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NC police academy considers teaching 68 terms for ‘gender identity’

State DOJ working to revamp law enforcement training curriculum

North Carolina soon could be teaching its future police officers about 68 terms for “gender identity and expression” as part of their law enforcement training, a new pilot program document reveals.

The proposed curriculum change to the state Justice Academy’s Basic Law Enforcement Training program comes from the North Carolina Department of Justice, The Carolina Journal reports.

The state agency is in the process of revising the officer training program, with the new curriculum slated to be implemented in 2025.

However, some of the potential changes revealed in a pilot program this spring have raised eyebrows.

For example, a “Course Management Guide” for instructors recommends the Healthline article “68 Terms That Describe Gender Identity and Expression” as a source of information for lessons about hate crimes, according to the document, first obtained by The Carolina Journal.

“This hardly seems like a productive use of time for police trainees and their instructors,” Jon Guze, a senior fellow in legal studies at the John Locke Foundation, told the news outlet in response to the article.

Guze said the guide also recommends two biased organizations, the Human Rights Campaign and the Anti-Defamation League, as sources for hate crimes information.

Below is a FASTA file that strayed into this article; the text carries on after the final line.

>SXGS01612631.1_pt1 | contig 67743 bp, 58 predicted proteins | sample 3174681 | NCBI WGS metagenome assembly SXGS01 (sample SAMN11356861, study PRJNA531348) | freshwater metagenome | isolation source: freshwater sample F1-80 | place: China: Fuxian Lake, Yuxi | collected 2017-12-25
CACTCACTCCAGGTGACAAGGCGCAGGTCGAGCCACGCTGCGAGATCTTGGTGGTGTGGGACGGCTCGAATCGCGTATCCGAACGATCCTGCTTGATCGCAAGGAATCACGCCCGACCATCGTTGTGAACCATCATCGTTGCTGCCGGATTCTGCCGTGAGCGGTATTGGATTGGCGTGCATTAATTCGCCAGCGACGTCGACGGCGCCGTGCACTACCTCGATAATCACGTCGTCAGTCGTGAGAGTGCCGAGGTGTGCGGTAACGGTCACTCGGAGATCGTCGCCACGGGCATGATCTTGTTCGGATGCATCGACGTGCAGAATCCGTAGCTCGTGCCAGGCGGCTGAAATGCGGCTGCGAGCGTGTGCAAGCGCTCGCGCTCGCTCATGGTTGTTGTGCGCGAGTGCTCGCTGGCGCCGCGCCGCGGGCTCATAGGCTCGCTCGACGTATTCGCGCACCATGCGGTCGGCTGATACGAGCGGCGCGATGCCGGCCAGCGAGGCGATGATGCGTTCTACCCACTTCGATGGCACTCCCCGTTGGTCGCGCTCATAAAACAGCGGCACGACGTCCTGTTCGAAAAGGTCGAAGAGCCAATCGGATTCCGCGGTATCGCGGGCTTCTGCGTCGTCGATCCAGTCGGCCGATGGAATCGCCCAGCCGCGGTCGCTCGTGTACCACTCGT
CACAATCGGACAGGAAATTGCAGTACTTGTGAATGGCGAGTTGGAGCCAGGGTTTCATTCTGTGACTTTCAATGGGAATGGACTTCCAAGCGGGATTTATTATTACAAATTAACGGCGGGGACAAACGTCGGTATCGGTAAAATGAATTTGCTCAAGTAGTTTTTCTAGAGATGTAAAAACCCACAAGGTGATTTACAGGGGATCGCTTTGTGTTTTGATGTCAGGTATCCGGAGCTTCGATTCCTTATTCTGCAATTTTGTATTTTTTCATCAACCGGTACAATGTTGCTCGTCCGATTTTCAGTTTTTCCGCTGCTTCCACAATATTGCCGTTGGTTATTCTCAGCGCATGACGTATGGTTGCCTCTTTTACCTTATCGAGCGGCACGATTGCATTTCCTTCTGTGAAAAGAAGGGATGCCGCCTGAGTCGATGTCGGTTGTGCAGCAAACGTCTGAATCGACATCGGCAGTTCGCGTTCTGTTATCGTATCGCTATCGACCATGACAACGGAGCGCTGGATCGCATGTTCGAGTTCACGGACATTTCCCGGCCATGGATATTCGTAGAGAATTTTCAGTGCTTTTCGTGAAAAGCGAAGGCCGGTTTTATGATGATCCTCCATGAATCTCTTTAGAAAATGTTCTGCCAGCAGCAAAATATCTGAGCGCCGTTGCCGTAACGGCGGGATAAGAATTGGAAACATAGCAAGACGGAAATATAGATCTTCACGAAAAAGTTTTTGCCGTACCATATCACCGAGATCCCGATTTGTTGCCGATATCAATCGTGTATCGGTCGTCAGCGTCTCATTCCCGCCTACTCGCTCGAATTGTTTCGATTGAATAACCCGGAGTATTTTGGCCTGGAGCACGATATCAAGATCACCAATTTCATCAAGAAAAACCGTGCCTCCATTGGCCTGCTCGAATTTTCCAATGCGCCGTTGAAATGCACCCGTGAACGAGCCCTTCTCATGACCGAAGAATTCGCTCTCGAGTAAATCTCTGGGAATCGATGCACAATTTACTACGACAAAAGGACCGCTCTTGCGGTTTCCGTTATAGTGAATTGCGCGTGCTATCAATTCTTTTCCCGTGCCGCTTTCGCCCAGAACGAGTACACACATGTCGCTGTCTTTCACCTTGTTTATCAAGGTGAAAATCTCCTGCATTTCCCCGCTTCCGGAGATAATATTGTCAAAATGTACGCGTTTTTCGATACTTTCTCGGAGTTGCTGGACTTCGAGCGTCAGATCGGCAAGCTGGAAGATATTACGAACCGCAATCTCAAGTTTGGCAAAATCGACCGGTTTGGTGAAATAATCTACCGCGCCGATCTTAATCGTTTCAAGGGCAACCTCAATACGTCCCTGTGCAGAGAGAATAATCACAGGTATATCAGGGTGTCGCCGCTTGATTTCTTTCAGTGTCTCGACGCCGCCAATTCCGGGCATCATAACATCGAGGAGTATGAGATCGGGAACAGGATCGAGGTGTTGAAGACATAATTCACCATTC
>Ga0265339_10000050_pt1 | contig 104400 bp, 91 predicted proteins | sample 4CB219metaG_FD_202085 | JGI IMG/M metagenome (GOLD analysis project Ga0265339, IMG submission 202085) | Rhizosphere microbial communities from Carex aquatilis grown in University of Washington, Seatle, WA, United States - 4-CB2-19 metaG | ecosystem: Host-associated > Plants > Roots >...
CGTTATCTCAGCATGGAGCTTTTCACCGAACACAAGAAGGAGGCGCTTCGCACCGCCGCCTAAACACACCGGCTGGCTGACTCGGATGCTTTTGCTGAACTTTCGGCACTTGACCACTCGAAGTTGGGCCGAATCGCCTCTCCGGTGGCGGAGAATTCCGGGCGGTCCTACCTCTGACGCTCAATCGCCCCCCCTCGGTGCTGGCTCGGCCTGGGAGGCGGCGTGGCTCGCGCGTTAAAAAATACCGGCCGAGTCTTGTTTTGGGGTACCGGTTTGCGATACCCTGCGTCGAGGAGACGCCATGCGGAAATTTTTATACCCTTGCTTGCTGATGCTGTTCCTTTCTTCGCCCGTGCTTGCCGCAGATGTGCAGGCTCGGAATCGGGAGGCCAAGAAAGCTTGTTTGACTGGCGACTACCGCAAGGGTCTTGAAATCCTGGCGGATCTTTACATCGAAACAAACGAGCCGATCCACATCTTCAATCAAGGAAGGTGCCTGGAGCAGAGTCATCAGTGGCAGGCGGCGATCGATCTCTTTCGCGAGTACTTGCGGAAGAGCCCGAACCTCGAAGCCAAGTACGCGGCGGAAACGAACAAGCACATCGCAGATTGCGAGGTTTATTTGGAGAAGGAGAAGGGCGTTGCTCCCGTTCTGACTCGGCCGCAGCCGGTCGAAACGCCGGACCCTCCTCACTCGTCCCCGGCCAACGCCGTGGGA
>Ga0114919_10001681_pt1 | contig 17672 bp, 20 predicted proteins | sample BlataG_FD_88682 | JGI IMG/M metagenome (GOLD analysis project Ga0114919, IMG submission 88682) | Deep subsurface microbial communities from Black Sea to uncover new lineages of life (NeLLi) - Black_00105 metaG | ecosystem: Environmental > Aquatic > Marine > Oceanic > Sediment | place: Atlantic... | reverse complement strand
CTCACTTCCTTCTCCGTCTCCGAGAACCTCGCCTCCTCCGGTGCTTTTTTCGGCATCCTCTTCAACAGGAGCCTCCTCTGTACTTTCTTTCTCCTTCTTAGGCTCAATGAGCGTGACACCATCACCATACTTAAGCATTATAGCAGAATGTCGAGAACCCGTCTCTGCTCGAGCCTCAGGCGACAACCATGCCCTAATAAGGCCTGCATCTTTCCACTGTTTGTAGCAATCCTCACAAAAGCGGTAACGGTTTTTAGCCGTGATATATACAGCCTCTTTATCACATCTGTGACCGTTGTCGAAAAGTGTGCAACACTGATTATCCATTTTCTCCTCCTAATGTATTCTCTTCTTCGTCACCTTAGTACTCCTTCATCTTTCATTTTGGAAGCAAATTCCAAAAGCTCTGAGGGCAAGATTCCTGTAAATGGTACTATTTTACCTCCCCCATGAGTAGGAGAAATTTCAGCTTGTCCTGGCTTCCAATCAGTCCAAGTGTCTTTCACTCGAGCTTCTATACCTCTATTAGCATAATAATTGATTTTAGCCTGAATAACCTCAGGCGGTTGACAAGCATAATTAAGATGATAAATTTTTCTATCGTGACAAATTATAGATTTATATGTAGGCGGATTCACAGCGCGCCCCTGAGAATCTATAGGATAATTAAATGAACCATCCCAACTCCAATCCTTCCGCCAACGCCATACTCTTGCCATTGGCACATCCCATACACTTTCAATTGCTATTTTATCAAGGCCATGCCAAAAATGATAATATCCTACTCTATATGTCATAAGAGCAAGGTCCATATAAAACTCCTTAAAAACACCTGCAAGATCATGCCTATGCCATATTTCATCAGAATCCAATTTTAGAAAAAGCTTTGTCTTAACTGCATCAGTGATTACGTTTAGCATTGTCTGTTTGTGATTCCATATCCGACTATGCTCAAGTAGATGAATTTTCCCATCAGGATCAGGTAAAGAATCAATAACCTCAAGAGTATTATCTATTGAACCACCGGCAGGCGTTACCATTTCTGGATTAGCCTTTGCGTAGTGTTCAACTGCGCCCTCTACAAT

“Neither of those sources can be regarded as objective. On the contrary, both have been credibly accused of being biased,” he said.

The new curriculum has not been finalized yet; it will be part of an expanded police training program. Currently, North Carolina law enforcement training lasts 16 weeks, but, starting next year, it will expand to 21 weeks, according to the report.

The Carolina Journal reports more:

With over 200 additional hours in the program and expansion to 39 topic areas, most of the lesson plans are increasing in required hours. This includes course orientation (+6), ethical problem solving (+12), communication and de-escalation (+16), compliance and control techniques (+24), driver training (+8), firearms (+48), and criminal investigations (+6).

While the Justice Academy course is expanding significantly, key areas like constitutional law saw a reduction in material despite the overall increase.

Diversity, equity, and inclusion topics have been included in a number of law enforcement training programs in recent years.

Last year, for example, the University of Colorado Boulder Police Department began training its officers to use inclusive language in emergency alerts and suspect descriptions The College Fix reported.

Delaware State University also announced plans to implement sensitivity training for campus police last year in response to student protests, according to The Fix.

MORE: Berkeley Law event touts defunding police, ‘decarceration’

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About the Author
Micaiah Bilger is an assistant editor at The College Fix.